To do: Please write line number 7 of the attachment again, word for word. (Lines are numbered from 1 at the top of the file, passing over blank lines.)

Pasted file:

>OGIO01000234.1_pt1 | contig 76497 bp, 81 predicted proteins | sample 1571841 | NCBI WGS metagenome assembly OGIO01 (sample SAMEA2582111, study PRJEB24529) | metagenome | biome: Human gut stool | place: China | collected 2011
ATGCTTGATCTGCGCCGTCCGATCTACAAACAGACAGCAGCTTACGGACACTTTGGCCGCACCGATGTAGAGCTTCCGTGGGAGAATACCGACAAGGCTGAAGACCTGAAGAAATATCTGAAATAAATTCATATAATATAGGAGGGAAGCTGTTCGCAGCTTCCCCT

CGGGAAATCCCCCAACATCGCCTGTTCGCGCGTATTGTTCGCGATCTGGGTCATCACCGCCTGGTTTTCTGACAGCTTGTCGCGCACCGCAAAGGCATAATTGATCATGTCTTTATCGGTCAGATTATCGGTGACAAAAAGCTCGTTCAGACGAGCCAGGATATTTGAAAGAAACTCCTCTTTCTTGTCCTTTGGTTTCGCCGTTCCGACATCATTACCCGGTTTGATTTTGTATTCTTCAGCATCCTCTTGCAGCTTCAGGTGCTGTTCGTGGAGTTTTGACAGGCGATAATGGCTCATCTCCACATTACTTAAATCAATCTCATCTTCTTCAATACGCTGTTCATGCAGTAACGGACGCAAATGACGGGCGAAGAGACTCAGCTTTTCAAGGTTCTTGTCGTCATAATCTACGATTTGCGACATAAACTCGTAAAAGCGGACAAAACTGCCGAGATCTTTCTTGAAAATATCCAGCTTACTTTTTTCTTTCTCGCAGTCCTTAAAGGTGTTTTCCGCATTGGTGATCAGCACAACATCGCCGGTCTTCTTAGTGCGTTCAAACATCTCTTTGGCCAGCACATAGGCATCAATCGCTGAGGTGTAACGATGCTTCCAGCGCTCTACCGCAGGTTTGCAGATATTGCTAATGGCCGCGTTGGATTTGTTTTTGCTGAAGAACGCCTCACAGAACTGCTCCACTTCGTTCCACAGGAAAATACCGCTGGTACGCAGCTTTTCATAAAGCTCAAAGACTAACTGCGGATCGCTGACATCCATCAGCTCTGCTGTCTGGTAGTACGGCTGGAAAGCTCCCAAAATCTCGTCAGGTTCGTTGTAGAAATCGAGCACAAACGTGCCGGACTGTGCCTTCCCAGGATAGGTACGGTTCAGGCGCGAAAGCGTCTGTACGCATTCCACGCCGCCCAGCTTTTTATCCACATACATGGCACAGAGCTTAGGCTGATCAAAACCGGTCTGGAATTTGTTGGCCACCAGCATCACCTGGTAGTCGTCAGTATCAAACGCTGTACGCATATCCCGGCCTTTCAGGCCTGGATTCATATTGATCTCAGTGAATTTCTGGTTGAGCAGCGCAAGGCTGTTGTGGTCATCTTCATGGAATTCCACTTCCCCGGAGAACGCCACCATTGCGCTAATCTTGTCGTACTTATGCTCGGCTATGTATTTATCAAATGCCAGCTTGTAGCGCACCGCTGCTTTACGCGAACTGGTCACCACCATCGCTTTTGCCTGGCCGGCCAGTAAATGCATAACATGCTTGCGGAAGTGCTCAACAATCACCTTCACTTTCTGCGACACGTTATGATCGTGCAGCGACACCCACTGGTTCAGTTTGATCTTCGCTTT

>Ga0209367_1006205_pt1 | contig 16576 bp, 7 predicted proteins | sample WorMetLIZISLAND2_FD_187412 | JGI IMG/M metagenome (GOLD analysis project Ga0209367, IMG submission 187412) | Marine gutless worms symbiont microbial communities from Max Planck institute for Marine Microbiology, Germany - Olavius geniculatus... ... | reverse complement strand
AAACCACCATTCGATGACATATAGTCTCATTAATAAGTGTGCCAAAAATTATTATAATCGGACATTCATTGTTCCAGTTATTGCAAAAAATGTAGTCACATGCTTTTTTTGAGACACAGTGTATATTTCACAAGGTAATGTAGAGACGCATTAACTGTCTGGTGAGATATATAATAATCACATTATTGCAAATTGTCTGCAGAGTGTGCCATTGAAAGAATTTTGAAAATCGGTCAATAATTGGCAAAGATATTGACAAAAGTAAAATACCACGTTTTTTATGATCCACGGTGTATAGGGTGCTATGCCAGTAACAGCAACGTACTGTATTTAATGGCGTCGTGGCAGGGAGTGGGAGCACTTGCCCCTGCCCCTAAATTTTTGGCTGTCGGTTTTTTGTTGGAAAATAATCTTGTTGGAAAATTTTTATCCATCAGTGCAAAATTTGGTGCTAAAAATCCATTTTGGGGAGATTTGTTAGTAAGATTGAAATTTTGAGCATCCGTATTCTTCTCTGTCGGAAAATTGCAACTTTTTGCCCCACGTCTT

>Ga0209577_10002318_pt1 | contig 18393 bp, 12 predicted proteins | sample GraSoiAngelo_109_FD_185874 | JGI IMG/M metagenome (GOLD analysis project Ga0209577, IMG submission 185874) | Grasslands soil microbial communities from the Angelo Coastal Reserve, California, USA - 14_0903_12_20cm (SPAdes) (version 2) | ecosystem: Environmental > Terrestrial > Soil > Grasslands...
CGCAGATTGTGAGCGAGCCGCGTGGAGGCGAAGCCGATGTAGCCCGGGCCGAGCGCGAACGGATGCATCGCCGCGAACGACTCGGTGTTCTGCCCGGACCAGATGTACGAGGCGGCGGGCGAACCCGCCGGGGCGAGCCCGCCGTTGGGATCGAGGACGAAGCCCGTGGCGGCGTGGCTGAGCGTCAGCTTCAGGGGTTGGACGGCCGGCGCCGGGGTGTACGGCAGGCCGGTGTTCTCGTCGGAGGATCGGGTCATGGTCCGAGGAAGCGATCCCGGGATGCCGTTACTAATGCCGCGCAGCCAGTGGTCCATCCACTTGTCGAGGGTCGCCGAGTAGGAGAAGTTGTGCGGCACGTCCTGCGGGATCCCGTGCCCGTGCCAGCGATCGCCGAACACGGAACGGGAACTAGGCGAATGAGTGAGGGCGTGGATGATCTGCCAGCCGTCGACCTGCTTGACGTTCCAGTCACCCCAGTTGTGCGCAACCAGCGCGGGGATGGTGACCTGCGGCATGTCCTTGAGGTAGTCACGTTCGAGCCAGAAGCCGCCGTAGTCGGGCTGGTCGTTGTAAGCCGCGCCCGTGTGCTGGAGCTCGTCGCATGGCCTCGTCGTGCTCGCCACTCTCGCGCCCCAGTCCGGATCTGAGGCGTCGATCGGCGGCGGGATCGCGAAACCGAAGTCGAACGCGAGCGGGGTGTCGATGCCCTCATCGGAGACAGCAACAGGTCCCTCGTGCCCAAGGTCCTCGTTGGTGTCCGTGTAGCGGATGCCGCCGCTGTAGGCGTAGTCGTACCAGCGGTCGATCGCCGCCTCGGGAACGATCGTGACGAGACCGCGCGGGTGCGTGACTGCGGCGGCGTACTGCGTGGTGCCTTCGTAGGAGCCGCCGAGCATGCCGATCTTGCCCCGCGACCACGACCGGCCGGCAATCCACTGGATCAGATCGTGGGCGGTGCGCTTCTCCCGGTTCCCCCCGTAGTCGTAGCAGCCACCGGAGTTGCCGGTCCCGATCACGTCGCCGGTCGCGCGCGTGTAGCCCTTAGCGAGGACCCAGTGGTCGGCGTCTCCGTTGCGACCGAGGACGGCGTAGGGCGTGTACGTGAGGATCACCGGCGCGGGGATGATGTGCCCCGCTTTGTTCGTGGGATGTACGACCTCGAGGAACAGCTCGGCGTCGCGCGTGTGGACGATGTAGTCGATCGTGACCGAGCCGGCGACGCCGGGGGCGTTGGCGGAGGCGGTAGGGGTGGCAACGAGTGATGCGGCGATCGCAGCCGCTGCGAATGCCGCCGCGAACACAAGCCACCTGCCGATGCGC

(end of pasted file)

CGCAGATTGTGAGCGAGCCGCGTGGAGGCGAAGCCGATGTAGCCCGGGCCGAGCGCGAACGGATGCATCGCCGCGAACGACTCGGTGTTCTGCCCGGACCAGATGTACGAGGCGGCGGGCGAACCCGCCGGGGCGAGCCCGCCGTTGGGATCGAGGACGAAGCCCGTGGCGGCGTGGCTGAGCGTCAGCTTCAGGGGTTGGACGGCCGGCGCCGGGGTGTACGGCAGGCCGGTGTTCTCGTCGGAGGATCGGGTCATGGTCCGAGGAAGCGATCCCGGGATGCCGTTACTAATGCCGCGCAGCCAGTGGTCCATCCACTTGTCGAGGGTCGCCGAGTAGGAGAAGTTGTGCGGCACGTCCTGCGGGATCCCGTGCCCGTGCCAGCGATCGCCGAACACGGAACGGGAACTAGGCGAATGAGTGAGGGCGTGGATGATCTGCCAGCCGTCGACCTGCTTGACGTTCCAGTCACCCCAGTTGTGCGCAACCAGCGCGGGGATGGTGACCTGCGGCATGTCCTTGAGGTAGTCACGTTCGAGCCAGAAGCCGCCGTAGTCGGGCTGGTCGTTGTAAGCCGCGCCCGTGTGCTGGAGCTCGTCGCATGGCCTCGTCGTGCTCGCCACTCTCGCGCCCCAGTCCGGATCTGAGGCGTCGATCGGCGGCGGGATCGCGAAACCGAAGTCGAACGCGAGCGGGGTGTCGATGCCCTCATCGGAGACAGCAACAGGTCCCTCGTGCCCAAGGTCCTCGTTGGTGTCCGTGTAGCGGATGCCGCCGCTGTAGGCGTAGTCGTACCAGCGGTCGATCGCCGCCTCGGGAACGATCGTGACGAGACCGCGCGGGTGCGTGACTGCGGCGGCGTACTGCGTGGTGCCTTCGTAGGAGCCGCCGAGCATGCCGATCTTGCCCCGCGACCACGACCGGCCGGCAATCCACTGGATCAGATCGTGGGCGGTGCGCTTCTCCCGGTTCCCCCCGTAGTCGTAGCAGCCACCGGAGTTGCCGGTCCCGATCACGTCGCCGGTCGCGCGCGTGTAGCCCTTAGCGAGGACCCAGTGGTCGGCGTCTCCGTTGCGACCGAGGACGGCGTAGGGCGTGTACGTGAGGATCACCGGCGCGGGGATGATGTGCCCCGCTTTGTTCGTGGGATGTACGACCTCGAGGAACAGCTCGGCGTCGCGCGTGTGGACGATGTAGTCGATCGTGACCGAGCCGGCGACGCCGGGGGCGTTGGCGGAGGCGGTAGGGGTGGCAACGAGTGATGCGGCGATCGCAGCCGCTGCGAATGCCGCCGCGAACACAAGCCACCTGCCGATGCGC